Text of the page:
A clear view of toxicity in the family of origin
Yet, in all of this, there may be a silver lining. Of all the children growing up with a verbally abusive parent or parents, the scapegoated child is more likely to come to terms with and recognize the toxic patterns of the family dynamic. He or she is more likely to seek help healing from these patterns and their effects than her or his siblings who have bought into the family story, lock, stock, and barrel. Paradoxically, the scapegoat is often the only child in the family who has a shot at being able to have healthy and sustaining relationships once she or he has sought help.
That’s because, even without being scapegoated, the other children in the family are learning at the verbal abuser’s feet. They learn that being safe from abuse and being supported are transactional and not a given; they are reminded of that by seeing how the scapegoat is treated. They develop deficits in empathy by normalizing verbal abuse, being bystanders, or sometimes joining in on the blame game. They learn to tamp down their emotions and hold their tongues to go along to get along. If there is a favored son or daughter, or one of each, these trophy children know that love is earned by fulfilling parental expectations. They live in a world governed by external achievement and how they look to others; who they actually are is of no import, so their own self-regard rests on the most fragile of foundations. Trophy children know nothing about introspection and even less about their true selves. They carry those mental models into their adult relationships since they’re disinclined to look beyond what the family mythologies tell them.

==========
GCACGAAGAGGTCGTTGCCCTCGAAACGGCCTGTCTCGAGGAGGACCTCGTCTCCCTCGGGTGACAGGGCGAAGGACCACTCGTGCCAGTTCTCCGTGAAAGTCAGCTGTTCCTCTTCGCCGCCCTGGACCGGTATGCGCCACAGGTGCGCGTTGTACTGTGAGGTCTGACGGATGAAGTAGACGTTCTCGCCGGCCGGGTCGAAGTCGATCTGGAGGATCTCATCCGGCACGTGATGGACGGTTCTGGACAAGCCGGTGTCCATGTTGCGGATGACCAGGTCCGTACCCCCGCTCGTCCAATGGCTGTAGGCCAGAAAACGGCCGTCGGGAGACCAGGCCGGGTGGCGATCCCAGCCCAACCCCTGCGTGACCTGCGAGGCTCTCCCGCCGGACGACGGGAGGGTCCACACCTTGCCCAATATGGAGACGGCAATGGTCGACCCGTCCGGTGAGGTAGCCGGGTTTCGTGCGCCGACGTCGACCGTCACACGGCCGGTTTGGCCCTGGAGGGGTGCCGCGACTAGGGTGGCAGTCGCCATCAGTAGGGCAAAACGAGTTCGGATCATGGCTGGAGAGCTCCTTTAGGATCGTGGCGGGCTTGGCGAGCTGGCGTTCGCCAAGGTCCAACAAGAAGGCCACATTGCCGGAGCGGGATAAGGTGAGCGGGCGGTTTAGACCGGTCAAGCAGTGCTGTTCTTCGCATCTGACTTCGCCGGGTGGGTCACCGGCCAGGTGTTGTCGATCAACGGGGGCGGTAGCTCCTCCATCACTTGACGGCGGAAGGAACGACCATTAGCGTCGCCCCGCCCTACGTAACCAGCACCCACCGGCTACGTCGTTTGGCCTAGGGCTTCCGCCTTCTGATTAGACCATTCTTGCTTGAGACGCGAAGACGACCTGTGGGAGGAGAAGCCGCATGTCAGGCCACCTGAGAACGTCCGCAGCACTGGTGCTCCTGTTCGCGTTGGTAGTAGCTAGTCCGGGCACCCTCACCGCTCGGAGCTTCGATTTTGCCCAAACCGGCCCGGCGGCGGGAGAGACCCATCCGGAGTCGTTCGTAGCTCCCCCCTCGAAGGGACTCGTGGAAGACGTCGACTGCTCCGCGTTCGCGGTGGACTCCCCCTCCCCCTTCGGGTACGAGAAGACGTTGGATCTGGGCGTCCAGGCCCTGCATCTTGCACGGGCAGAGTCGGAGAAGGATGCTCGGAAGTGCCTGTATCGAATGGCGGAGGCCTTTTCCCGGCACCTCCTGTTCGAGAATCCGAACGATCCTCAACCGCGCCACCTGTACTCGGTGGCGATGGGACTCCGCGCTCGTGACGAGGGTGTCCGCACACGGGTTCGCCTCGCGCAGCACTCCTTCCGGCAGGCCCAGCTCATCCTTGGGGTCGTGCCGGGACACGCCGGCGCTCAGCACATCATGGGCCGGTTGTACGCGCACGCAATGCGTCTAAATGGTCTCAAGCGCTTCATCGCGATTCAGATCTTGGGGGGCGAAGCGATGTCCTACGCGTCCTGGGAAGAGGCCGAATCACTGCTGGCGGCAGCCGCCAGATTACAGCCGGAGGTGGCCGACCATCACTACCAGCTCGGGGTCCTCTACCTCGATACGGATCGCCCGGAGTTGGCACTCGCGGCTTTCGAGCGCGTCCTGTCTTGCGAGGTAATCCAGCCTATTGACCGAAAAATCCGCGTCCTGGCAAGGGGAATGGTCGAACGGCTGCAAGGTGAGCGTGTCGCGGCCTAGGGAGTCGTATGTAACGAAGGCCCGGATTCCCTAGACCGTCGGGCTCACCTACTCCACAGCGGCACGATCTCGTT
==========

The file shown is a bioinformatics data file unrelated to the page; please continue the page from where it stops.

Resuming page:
Not to mix up our barnyard metaphors, but once they’ve achieved adulthood and left home, scapegoats grow up to be the black sheep of the family. What efforts they make to try to dislodge the family mythologies will be met with vehement denial and reprisal; they move from justifying the family dynamic as scapegoated children to unifying the other family members by challenging their truth as black sheep. What happens usually is a hardening and solidification of the party line (“She was always crazy, even as a child”; “No one could ever deal with him. He was always a liar given to fantasy”; “The most ungrateful human being you’ve ever met”; “She never wanted to be part of the family, to begin with”). Additionally, the family isn’t likely to go quietly and ignore the threat; they will often mount a smear campaign and use other tactics to discredit the adult black sheep. Often, the scapegoat is left with no choice but to go no-contact with all of them.
But as many of them have reported, the scapegoated child often is able to forge a very different kind of adult life, free of verbal abuse and a sense of self that is born out of coming to terms with the abuse he or she experienced. In that sense, the scapegoat is more like the phoenix rising from the flames than not.
This post is drawn from text in my book Verbal Abuse: Recognizing, Dealing, Reacting, and Recovering.